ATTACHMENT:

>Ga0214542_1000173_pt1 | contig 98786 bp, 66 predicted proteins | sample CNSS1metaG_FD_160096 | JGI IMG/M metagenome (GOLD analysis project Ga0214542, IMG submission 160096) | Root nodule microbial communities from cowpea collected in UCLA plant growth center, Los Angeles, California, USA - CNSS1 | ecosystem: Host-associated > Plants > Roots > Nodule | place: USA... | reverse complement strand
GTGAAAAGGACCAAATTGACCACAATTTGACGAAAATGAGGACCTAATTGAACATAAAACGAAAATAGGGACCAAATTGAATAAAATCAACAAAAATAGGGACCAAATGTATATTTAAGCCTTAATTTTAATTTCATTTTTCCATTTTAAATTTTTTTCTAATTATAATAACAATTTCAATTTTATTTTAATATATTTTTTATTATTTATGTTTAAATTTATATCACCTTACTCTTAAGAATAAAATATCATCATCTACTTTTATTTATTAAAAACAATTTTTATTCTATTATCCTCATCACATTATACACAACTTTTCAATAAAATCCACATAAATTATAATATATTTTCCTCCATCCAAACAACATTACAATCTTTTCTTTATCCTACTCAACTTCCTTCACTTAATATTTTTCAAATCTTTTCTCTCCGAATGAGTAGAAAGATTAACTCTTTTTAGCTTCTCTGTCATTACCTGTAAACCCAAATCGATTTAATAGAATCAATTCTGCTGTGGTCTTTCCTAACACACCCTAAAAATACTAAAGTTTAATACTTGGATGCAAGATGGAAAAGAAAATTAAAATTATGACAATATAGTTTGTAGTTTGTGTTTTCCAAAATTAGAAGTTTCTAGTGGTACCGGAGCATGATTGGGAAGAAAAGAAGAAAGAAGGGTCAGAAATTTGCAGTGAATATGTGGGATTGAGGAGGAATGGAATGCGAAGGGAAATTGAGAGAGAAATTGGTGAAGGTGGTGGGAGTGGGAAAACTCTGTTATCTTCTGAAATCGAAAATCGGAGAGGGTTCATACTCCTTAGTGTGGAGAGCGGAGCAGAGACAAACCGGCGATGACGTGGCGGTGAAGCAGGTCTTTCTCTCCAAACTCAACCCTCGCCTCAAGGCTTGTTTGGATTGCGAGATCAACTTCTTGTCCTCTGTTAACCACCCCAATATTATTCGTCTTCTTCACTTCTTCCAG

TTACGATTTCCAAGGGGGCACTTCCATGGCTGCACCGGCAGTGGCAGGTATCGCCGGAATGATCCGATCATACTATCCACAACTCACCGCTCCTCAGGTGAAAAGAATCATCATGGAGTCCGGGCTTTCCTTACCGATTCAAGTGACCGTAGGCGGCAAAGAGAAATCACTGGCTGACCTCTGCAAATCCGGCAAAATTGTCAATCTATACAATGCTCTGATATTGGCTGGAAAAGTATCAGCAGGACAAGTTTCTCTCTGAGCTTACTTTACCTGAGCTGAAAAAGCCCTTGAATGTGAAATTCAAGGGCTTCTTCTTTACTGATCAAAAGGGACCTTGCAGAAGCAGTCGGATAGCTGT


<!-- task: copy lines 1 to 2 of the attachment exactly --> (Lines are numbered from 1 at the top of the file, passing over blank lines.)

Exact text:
>Ga0214542_1000173_pt1 | contig 98786 bp, 66 predicted proteins | sample CNSS1metaG_FD_160096 | JGI IMG/M metagenome (GOLD analysis project Ga0214542, IMG submission 160096) | Root nodule microbial communities from cowpea collected in UCLA plant growth center, Los Angeles, California, USA - CNSS1 | ecosystem: Host-associated > Plants > Roots > Nodule | place: USA... | reverse complement strand
GTGAAAAGGACCAAATTGACCACAATTTGACGAAAATGAGGACCTAATTGAACATAAAACGAAAATAGGGACCAAATTGAATAAAATCAACAAAAATAGGGACCAAATGTATATTTAAGCCTTAATTTTAATTTCATTTTTCCATTTTAAATTTTTTTCTAATTATAATAACAATTTCAATTTTATTTTAATATATTTTTTATTATTTATGTTTAAATTTATATCACCTTACTCTTAAGAATAAAATATCATCATCTACTTTTATTTATTAAAAACAATTTTTATTCTATTATCCTCATCACATTATACACAACTTTTCAATAAAATCCACATAAATTATAATATATTTTCCTCCATCCAAACAACATTACAATCTTTTCTTTATCCTACTCAACTTCCTTCACTTAATATTTTTCAAATCTTTTCTCTCCGAATGAGTAGAAAGATTAACTCTTTTTAGCTTCTCTGTCATTACCTGTAAACCCAAATCGATTTAATAGAATCAATTCTGCTGTGGTCTTTCCTAACACACCCTAAAAATACTAAAGTTTAATACTTGGATGCAAGATGGAAAAGAAAATTAAAATTATGACAATATAGTTTGTAGTTTGTGTTTTCCAAAATTAGAAGTTTCTAGTGGTACCGGAGCATGATTGGGAAGAAAAGAAGAAAGAAGGGTCAGAAATTTGCAGTGAATATGTGGGATTGAGGAGGAATGGAATGCGAAGGGAAATTGAGAGAGAAATTGGTGAAGGTGGTGGGAGTGGGAAAACTCTGTTATCTTCTGAAATCGAAAATCGGAGAGGGTTCATACTCCTTAGTGTGGAGAGCGGAGCAGAGACAAACCGGCGATGACGTGGCGGTGAAGCAGGTCTTTCTCTCCAAACTCAACCCTCGCCTCAAGGCTTGTTTGGATTGCGAGATCAACTTCTTGTCCTCTGTTAACCACCCCAATATTATTCGTCTTCTTCACTTCTTCCAG